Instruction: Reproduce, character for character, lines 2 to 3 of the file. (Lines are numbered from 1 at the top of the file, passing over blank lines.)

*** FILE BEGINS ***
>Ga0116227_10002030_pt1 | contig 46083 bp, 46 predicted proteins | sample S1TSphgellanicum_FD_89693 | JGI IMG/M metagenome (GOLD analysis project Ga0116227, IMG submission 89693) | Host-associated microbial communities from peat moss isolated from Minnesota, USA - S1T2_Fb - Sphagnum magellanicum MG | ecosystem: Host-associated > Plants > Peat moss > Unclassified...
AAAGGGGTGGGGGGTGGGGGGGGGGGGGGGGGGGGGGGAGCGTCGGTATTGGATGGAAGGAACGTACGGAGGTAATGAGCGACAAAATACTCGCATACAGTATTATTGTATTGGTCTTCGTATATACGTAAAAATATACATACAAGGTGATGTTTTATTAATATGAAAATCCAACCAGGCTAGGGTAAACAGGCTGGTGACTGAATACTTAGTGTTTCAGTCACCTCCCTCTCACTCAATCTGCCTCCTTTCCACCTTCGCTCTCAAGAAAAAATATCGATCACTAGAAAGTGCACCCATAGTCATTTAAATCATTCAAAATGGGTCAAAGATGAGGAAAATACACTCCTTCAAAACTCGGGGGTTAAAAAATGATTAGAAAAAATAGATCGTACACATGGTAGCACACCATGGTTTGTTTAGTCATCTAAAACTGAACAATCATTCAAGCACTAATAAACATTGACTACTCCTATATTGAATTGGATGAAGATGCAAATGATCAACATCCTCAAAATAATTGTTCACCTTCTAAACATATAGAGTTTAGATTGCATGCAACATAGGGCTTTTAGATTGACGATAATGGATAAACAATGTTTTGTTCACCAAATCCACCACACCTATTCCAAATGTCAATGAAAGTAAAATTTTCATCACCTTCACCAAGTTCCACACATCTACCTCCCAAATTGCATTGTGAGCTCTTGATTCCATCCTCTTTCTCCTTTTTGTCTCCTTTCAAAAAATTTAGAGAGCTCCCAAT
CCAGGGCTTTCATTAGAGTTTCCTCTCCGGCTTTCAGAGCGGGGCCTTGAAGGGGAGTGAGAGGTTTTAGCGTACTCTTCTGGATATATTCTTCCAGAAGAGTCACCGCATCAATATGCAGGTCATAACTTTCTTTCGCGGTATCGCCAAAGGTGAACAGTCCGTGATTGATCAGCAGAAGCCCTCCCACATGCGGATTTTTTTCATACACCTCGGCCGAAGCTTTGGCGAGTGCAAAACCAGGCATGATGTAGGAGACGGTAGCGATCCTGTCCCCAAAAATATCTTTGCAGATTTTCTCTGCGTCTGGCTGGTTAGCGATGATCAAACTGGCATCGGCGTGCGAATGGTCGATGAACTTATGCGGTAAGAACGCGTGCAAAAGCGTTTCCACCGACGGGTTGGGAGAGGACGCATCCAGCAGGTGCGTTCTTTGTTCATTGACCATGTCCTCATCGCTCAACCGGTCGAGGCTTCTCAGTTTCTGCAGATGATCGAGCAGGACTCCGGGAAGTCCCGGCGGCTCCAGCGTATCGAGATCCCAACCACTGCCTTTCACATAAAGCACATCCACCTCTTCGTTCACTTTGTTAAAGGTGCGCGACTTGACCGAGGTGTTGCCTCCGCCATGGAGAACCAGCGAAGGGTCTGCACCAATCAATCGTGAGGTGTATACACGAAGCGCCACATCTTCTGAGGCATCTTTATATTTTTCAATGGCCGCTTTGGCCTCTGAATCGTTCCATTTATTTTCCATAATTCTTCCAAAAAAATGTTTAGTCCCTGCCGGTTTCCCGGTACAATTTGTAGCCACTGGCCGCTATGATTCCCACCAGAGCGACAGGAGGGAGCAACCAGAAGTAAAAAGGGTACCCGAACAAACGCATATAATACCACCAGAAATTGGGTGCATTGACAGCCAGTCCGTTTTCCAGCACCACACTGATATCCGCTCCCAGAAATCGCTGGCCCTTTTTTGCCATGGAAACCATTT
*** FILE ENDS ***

AAAGGGGTGGGGGGTGGGGGGGGGGGGGGGGGGGGGGGAGCGTCGGTATTGGATGGAAGGAACGTACGGAGGTAATGAGCGACAAAATACTCGCATACAGTATTATTGTATTGGTCTTCGTATATACGTAAAAATATACATACAAGGTGATGTTTTATTAATATGAAAATCCAACCAGGCTAGGGTAAACAGGCTGGTGACTGAATACTTAGTGTTTCAGTCACCTCCCTCTCACTCAATCTGCCTCCTTTCCACCTTCGCTCTCAAGAAAAAATATCGATCACTAGAAAGTGCACCCATAGTCATTTAAATCATTCAAAATGGGTCAAAGATGAGGAAAATACACTCCTTCAAAACTCGGGGGTTAAAAAATGATTAGAAAAAATAGATCGTACACATGGTAGCACACCATGGTTTGTTTAGTCATCTAAAACTGAACAATCATTCAAGCACTAATAAACATTGACTACTCCTATATTGAATTGGATGAAGATGCAAATGATCAACATCCTCAAAATAATTGTTCACCTTCTAAACATATAGAGTTTAGATTGCATGCAACATAGGGCTTTTAGATTGACGATAATGGATAAACAATGTTTTGTTCACCAAATCCACCACACCTATTCCAAATGTCAATGAAAGTAAAATTTTCATCACCTTCACCAAGTTCCACACATCTACCTCCCAAATTGCATTGTGAGCTCTTGATTCCATCCTCTTTCTCCTTTTTGTCTCCTTTCAAAAAATTTAGAGAGCTCCCAAT
CCAGGGCTTTCATTAGAGTTTCCTCTCCGGCTTTCAGAGCGGGGCCTTGAAGGGGAGTGAGAGGTTTTAGCGTACTCTTCTGGATATATTCTTCCAGAAGAGTCACCGCATCAATATGCAGGTCATAACTTTCTTTCGCGGTATCGCCAAAGGTGAACAGTCCGTGATTGATCAGCAGAAGCCCTCCCACATGCGGATTTTTTTCATACACCTCGGCCGAAGCTTTGGCGAGTGCAAAACCAGGCATGATGTAGGAGACGGTAGCGATCCTGTCCCCAAAAATATCTTTGCAGATTTTCTCTGCGTCTGGCTGGTTAGCGATGATCAAACTGGCATCGGCGTGCGAATGGTCGATGAACTTATGCGGTAAGAACGCGTGCAAAAGCGTTTCCACCGACGGGTTGGGAGAGGACGCATCCAGCAGGTGCGTTCTTTGTTCATTGACCATGTCCTCATCGCTCAACCGGTCGAGGCTTCTCAGTTTCTGCAGATGATCGAGCAGGACTCCGGGAAGTCCCGGCGGCTCCAGCGTATCGAGATCCCAACCACTGCCTTTCACATAAAGCACATCCACCTCTTCGTTCACTTTGTTAAAGGTGCGCGACTTGACCGAGGTGTTGCCTCCGCCATGGAGAACCAGCGAAGGGTCTGCACCAATCAATCGTGAGGTGTATACACGAAGCGCCACATCTTCTGAGGCATCTTTATATTTTTCAATGGCCGCTTTGGCCTCTGAATCGTTCCATTTATTTTCCATAATTCTTCCAAAAAAATGTTTAGTCCCTGCCGGTTTCCCGGTACAATTTGTAGCCACTGGCCGCTATGATTCCCACCAGAGCGACAGGAGGGAGCAACCAGAAGTAAAAAGGGTACCCGAACAAACGCATATAATACCACCAGAAATTGGGTGCATTGACAGCCAGTCCGTTTTCCAGCACCACACTGATATCCGCTCCCAGAAATCGCTGGCCCTTTTTTGCCATGGAAACCATTT